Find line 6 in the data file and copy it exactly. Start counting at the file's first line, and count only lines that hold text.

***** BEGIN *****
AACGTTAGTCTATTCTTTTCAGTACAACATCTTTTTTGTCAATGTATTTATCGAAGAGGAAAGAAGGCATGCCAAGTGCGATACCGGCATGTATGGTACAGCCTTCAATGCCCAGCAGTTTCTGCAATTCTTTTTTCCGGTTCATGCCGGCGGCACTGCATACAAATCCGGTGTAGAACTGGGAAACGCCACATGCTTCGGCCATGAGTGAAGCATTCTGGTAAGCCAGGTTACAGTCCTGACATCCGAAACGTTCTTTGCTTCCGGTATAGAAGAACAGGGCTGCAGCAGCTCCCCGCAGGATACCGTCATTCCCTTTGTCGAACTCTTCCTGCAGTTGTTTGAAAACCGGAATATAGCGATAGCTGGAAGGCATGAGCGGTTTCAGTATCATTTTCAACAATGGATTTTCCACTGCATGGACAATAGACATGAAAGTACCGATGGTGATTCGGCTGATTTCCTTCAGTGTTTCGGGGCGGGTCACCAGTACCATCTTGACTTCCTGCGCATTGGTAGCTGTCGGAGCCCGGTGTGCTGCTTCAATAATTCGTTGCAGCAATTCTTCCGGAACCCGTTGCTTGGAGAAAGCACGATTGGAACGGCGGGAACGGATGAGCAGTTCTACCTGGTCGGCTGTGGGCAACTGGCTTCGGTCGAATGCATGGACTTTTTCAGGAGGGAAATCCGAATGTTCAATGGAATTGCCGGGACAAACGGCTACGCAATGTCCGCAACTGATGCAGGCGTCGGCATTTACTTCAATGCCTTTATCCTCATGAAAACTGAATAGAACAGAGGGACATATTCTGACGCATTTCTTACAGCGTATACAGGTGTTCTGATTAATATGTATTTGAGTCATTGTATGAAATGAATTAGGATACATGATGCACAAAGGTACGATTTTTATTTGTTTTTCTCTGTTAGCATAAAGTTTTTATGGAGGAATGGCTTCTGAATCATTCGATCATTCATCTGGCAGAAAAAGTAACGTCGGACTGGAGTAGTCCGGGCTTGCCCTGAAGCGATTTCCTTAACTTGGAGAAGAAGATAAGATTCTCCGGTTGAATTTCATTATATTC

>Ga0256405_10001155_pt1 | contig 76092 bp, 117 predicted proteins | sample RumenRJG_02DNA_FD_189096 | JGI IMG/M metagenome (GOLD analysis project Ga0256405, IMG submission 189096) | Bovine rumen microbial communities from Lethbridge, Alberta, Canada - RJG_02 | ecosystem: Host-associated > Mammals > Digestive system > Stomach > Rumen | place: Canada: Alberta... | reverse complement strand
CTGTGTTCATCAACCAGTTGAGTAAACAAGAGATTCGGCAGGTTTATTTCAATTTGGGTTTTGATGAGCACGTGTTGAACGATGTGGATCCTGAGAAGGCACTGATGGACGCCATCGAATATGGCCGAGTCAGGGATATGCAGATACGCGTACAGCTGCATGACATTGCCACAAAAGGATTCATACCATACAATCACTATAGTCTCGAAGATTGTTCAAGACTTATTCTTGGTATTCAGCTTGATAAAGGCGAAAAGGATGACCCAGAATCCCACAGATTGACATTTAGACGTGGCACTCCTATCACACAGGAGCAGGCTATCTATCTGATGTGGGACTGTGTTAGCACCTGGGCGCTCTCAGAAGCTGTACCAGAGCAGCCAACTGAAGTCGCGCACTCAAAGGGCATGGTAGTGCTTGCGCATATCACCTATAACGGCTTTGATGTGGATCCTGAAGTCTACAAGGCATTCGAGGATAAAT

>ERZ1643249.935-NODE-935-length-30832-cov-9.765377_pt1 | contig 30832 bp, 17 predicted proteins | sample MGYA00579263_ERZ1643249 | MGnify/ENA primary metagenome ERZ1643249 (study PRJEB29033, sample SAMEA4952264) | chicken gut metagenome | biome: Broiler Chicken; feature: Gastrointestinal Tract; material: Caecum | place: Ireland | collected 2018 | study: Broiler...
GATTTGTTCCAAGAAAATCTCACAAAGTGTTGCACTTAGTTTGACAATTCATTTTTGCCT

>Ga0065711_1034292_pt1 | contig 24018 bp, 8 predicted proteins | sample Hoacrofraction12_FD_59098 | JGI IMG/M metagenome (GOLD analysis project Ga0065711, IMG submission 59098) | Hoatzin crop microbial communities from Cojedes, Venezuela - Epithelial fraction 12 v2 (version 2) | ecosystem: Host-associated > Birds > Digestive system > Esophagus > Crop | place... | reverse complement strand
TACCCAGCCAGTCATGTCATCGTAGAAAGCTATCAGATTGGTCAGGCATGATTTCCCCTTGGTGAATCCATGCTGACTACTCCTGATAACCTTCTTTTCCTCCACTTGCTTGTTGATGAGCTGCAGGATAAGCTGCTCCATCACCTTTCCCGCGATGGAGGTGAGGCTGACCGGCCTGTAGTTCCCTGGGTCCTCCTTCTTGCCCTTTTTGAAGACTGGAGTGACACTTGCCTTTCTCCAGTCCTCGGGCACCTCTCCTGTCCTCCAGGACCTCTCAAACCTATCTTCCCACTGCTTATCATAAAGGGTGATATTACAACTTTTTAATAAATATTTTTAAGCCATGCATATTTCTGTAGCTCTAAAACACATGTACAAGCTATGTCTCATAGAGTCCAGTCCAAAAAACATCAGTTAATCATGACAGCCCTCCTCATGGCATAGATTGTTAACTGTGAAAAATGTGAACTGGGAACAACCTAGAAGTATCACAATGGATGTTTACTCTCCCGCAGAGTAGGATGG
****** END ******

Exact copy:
>Ga0065711_1034292_pt1 | contig 24018 bp, 8 predicted proteins | sample Hoacrofraction12_FD_59098 | JGI IMG/M metagenome (GOLD analysis project Ga0065711, IMG submission 59098) | Hoatzin crop microbial communities from Cojedes, Venezuela - Epithelial fraction 12 v2 (version 2) | ecosystem: Host-associated > Birds > Digestive system > Esophagus > Crop | place... | reverse complement strand